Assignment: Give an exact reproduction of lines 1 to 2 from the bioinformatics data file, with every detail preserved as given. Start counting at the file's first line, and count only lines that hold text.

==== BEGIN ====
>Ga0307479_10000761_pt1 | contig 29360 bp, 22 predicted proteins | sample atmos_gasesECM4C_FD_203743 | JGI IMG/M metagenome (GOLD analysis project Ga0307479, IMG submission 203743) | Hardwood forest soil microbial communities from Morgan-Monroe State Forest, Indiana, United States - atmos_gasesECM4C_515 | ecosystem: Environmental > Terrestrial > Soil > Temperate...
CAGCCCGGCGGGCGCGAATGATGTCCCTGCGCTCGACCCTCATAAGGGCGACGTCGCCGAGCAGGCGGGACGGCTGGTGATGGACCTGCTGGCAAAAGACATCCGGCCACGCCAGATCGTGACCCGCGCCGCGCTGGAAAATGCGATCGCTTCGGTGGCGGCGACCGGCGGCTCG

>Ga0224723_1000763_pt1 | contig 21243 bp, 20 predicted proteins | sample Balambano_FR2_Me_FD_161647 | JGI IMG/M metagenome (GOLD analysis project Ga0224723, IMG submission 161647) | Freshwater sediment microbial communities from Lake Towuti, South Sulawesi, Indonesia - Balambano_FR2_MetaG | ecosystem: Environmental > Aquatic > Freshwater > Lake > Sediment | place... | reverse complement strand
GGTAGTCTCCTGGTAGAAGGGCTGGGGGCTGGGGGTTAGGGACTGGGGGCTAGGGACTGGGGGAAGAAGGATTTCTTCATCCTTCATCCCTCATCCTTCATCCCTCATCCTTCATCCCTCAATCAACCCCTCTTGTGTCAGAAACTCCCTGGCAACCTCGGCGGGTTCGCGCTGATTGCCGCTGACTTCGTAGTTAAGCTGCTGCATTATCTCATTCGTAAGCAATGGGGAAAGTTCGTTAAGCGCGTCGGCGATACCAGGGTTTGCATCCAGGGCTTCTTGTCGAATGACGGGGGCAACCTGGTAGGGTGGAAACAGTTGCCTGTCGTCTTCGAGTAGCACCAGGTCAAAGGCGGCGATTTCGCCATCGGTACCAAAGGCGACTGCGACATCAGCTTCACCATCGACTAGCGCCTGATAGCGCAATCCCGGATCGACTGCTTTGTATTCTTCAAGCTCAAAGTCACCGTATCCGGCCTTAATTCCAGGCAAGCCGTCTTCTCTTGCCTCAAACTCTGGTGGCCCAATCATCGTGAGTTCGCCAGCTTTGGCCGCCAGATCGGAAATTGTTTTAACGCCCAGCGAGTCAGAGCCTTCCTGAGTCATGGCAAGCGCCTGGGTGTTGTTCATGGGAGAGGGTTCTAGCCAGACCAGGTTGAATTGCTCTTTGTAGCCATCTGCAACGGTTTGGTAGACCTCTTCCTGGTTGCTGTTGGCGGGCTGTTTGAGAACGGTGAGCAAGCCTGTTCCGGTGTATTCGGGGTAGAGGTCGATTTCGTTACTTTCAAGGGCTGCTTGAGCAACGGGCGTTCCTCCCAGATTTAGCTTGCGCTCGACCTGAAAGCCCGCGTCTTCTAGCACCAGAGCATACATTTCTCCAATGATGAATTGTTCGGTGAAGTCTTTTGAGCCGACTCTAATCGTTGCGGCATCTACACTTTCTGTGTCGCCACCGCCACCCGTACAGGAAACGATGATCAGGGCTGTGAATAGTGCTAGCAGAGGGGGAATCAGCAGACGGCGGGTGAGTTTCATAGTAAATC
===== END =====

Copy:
>Ga0307479_10000761_pt1 | contig 29360 bp, 22 predicted proteins | sample atmos_gasesECM4C_FD_203743 | JGI IMG/M metagenome (GOLD analysis project Ga0307479, IMG submission 203743) | Hardwood forest soil microbial communities from Morgan-Monroe State Forest, Indiana, United States - atmos_gasesECM4C_515 | ecosystem: Environmental > Terrestrial > Soil > Temperate...
CAGCCCGGCGGGCGCGAATGATGTCCCTGCGCTCGACCCTCATAAGGGCGACGTCGCCGAGCAGGCGGGACGGCTGGTGATGGACCTGCTGGCAAAAGACATCCGGCCACGCCAGATCGTGACCCGCGCCGCGCTGGAAAATGCGATCGCTTCGGTGGCGGCGACCGGCGGCTCG